Monday, April 15, 2019

Freedom from Addictive Behaviors (Declarations)

(Frost on my car window)

Yesterday morning at Redeemer I preached on Palm Sunday as the day when the Rescuer, the Deliverer, the Savior, the Bondage Breaker, rode into Jerusalem, as the Passover-infused Jews were singing "Hoshiya-na" ("Rescue us!") out of the Great Hallel (Psalms113-118).

At the end of my message, and before our people ministered and prayed for may of our people (plus some words of knowledge I gave to individuals God pointed out to me), I led us in saying aloud these declarations. (From Steve and Wendy Backlund, who will be with us in September!)

Whatever is true... think on such things, right?

Think on your real identity, as a new creation.

Print these out, carry them, say them, over and over.




“Therefore, if anyone is in Christ, he is a new creation; old things have passed away; behold, all things have become new” (2 Corinthians 5:17).
“Stand fast therefore in the liberty by which Christ has made us free, and do not be entangled again with a yoke of bondage” (Galatians 5:1).

              I am not who my past experience says I am; I am who God says I am.
              I am not destined to struggle with the same addictions my parents or grandparents were bound by.
              At the cross I was made a new creation; therefore, I do not have to be influenced by any baggage of the past.
              I have been set free and released from all bondage through what Jesus has done for me.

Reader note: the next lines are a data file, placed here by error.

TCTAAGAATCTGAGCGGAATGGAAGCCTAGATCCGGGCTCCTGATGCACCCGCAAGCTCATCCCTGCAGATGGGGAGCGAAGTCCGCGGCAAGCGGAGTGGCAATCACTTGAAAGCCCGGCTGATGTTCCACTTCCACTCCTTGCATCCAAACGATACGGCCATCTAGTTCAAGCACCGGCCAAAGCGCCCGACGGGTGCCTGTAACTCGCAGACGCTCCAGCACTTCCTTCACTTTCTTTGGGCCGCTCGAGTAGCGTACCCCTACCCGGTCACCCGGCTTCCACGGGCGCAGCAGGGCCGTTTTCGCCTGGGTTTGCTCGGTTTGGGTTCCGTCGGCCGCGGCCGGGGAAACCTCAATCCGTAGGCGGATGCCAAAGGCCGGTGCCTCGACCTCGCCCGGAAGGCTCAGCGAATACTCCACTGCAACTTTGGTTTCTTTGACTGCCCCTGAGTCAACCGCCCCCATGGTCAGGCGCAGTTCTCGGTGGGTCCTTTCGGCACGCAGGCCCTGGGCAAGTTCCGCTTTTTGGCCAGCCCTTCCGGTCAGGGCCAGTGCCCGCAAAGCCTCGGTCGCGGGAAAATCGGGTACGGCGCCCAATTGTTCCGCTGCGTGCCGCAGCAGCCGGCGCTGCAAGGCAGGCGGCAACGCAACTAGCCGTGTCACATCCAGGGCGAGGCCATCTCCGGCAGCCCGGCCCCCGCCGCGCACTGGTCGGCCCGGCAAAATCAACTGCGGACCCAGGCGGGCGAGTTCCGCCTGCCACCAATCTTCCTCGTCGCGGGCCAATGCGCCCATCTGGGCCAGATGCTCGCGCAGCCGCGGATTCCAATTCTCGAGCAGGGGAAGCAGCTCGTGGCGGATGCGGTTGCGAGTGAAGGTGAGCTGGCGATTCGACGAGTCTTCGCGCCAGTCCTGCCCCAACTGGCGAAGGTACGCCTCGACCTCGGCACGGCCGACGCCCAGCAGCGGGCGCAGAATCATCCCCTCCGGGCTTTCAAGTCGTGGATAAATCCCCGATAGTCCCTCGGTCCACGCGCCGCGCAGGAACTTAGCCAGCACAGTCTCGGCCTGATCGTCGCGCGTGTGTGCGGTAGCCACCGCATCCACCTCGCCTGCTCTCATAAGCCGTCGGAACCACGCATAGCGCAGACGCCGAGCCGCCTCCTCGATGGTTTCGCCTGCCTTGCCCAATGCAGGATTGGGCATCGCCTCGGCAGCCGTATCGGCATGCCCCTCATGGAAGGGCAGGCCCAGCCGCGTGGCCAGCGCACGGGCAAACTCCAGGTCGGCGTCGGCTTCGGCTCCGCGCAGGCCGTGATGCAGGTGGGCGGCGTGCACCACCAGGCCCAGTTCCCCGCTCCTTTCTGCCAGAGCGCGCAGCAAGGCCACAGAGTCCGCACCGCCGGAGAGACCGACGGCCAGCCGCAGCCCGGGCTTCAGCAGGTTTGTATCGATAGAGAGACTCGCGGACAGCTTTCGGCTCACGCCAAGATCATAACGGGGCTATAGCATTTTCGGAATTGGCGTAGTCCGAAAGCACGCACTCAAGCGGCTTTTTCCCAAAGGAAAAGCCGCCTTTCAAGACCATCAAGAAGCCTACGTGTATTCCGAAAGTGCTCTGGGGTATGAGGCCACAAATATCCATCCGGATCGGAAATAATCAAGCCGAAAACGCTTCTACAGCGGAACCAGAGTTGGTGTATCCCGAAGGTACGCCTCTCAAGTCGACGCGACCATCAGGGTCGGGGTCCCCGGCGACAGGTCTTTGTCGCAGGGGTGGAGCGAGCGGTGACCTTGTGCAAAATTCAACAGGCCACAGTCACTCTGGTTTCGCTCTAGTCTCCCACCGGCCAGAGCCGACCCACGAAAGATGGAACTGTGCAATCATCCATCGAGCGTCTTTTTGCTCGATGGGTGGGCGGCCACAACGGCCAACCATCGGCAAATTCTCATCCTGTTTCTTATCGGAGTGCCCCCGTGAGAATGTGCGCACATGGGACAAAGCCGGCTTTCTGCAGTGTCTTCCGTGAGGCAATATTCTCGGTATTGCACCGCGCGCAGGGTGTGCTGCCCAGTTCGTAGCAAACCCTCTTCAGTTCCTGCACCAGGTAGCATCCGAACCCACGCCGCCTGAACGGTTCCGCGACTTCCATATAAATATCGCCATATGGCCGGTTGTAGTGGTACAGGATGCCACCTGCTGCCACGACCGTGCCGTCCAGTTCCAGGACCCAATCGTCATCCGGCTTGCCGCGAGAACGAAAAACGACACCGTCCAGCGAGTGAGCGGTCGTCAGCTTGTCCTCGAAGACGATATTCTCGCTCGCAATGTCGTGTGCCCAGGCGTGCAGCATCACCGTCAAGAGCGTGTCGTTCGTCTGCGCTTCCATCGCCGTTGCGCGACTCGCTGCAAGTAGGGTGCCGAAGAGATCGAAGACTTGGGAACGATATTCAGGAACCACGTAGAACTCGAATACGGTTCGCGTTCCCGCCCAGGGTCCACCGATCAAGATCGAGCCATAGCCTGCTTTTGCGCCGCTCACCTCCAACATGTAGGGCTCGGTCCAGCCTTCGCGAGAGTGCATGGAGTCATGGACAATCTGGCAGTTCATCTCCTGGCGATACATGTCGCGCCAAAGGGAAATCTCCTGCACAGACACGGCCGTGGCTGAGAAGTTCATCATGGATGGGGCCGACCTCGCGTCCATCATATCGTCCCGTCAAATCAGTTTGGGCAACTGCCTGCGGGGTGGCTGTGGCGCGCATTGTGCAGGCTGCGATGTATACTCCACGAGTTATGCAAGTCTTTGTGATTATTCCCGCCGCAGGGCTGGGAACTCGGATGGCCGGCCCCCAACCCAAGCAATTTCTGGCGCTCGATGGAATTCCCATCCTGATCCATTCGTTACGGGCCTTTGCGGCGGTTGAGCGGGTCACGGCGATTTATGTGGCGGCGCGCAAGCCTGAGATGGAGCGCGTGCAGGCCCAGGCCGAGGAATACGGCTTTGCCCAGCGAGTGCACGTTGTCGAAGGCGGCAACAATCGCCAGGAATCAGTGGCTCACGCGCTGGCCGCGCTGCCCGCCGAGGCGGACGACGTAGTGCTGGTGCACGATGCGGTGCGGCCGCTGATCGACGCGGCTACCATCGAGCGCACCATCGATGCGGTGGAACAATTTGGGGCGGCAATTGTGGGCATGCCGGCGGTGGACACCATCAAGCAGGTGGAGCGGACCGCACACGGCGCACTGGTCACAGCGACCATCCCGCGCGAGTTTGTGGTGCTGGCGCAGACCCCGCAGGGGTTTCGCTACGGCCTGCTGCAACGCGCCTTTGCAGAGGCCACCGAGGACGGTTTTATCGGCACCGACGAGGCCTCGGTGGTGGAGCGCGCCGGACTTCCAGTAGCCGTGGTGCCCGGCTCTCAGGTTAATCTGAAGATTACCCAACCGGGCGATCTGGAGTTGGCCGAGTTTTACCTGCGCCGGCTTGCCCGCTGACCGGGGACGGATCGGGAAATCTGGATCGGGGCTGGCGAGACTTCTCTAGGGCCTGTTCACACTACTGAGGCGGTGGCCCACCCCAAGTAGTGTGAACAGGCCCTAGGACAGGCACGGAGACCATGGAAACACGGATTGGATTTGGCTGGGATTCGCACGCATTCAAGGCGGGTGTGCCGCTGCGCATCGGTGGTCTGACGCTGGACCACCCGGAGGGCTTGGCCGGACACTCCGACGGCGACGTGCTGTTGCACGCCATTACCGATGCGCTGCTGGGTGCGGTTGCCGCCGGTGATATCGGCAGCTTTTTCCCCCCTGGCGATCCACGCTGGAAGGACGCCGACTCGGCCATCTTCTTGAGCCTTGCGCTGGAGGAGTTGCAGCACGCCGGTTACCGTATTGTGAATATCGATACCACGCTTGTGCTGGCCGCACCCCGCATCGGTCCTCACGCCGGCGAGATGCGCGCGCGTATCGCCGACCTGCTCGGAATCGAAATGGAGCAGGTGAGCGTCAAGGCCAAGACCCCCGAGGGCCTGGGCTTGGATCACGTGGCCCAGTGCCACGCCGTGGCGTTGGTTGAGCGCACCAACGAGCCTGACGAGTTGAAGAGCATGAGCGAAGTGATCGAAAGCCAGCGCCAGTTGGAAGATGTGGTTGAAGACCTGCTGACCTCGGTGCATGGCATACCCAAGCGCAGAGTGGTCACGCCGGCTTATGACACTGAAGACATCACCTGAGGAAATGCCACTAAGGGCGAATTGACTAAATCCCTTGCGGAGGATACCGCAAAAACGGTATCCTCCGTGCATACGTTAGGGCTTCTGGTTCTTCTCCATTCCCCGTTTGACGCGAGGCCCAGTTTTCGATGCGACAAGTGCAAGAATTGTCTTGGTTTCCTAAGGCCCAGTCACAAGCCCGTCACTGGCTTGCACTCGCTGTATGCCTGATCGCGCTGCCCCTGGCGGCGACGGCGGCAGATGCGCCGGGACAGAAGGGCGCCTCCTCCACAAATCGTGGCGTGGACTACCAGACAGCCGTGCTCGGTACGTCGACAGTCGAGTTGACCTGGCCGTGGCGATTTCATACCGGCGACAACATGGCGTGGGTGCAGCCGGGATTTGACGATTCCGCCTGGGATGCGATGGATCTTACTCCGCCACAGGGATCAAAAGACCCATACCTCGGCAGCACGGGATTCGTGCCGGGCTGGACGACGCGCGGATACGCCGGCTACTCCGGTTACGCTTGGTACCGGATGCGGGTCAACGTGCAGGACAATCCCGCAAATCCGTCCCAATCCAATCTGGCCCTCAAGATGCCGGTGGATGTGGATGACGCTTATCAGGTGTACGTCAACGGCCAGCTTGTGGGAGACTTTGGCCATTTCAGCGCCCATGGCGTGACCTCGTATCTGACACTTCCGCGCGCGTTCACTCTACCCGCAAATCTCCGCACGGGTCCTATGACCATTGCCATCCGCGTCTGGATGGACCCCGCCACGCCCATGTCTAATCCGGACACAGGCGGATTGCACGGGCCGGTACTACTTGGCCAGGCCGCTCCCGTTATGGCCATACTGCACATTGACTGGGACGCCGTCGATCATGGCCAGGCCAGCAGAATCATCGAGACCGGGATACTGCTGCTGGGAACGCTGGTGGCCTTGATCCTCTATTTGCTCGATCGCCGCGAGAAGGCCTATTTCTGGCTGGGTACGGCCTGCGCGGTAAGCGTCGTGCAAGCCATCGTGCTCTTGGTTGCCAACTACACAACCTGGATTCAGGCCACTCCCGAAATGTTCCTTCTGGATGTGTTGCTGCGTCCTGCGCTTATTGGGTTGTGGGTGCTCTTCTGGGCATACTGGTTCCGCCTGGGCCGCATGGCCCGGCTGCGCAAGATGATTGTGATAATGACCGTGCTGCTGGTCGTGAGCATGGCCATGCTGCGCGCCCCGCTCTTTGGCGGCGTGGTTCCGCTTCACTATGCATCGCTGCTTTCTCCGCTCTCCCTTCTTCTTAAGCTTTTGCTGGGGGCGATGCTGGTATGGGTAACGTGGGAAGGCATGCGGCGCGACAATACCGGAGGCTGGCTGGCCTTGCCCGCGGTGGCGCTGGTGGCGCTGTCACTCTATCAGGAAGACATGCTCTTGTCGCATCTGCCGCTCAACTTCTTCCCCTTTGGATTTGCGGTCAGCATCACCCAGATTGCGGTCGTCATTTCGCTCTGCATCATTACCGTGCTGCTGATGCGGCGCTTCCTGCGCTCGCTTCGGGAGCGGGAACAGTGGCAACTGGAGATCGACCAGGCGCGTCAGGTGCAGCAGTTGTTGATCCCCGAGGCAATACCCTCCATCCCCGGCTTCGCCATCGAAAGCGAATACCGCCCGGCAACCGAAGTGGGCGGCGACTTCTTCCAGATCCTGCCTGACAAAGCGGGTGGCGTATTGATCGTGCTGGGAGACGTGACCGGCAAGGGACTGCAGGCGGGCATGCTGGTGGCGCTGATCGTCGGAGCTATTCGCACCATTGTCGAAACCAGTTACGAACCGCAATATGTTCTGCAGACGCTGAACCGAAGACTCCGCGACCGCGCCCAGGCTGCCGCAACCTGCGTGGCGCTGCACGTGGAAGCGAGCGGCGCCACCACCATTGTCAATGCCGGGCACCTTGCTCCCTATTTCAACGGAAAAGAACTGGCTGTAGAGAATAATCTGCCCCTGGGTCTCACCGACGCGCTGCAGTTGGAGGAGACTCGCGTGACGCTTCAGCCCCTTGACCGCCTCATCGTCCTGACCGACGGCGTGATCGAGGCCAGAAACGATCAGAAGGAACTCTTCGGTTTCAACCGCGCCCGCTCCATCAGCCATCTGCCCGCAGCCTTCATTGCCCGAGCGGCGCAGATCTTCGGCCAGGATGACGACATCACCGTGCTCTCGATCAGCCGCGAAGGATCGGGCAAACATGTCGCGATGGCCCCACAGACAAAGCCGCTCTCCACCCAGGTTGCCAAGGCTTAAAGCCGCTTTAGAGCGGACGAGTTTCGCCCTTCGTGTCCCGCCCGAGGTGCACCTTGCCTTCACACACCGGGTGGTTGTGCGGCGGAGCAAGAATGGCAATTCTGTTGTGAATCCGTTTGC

Every day I make the choice to walk in the freedom Jesus paid for me.
              I am free from condemnation, and during temptation I find God’s strength working mightily in me.
              Today is the day of my breakthrough — I am free!
              Every generational curse was broken at the cross; therefore, I am victorious and free from addiction.
              I have powerful people in my life to help me walk in freedom.
              I am healed from every root that would cause me to walk in addictive behaviors.

(BTW - This is not "name it and claim it." 

It is PaulineFinally, brothers and sisters, whatever is true, whatever is noble, whatever is right, whatever is pure, whatever is lovely, whatever is admirable—if anything is excellent or praiseworthy—think about such things. (Phil. 4:8)

It is better than thinking on what is false, what is ignoble, what is wrong, what is impure, what is disgusting, what is shameful. Correct?

And, as I have written here ("The Pauline Thinking Cure and Cognitive Behavioral Therapy"), I see similarities between Pauline declarations and Cognitive Behavioral Therapy.)